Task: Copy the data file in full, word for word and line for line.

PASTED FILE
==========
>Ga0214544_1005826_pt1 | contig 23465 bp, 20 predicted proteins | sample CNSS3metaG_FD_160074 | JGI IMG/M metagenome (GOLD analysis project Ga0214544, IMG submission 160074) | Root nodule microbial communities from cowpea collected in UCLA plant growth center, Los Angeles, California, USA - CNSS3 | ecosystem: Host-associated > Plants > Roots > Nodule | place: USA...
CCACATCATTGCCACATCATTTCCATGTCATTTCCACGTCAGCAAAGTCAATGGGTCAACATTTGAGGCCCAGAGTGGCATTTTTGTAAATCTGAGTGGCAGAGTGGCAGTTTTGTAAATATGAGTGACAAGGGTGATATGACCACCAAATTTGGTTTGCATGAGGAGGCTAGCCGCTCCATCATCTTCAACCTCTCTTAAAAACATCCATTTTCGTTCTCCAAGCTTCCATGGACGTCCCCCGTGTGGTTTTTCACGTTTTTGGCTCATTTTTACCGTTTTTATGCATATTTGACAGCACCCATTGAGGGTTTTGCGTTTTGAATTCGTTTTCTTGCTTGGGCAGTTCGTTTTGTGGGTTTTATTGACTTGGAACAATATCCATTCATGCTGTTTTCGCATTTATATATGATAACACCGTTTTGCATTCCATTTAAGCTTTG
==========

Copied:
>Ga0214544_1005826_pt1 | contig 23465 bp, 20 predicted proteins | sample CNSS3metaG_FD_160074 | JGI IMG/M metagenome (GOLD analysis project Ga0214544, IMG submission 160074) | Root nodule microbial communities from cowpea collected in UCLA plant growth center, Los Angeles, California, USA - CNSS3 | ecosystem: Host-associated > Plants > Roots > Nodule | place: USA...
CCACATCATTGCCACATCATTTCCATGTCATTTCCACGTCAGCAAAGTCAATGGGTCAACATTTGAGGCCCAGAGTGGCATTTTTGTAAATCTGAGTGGCAGAGTGGCAGTTTTGTAAATATGAGTGACAAGGGTGATATGACCACCAAATTTGGTTTGCATGAGGAGGCTAGCCGCTCCATCATCTTCAACCTCTCTTAAAAACATCCATTTTCGTTCTCCAAGCTTCCATGGACGTCCCCCGTGTGGTTTTTCACGTTTTTGGCTCATTTTTACCGTTTTTATGCATATTTGACAGCACCCATTGAGGGTTTTGCGTTTTGAATTCGTTTTCTTGCTTGGGCAGTTCGTTTTGTGGGTTTTATTGACTTGGAACAATATCCATTCATGCTGTTTTCGCATTTATATATGATAACACCGTTTTGCATTCCATTTAAGCTTTG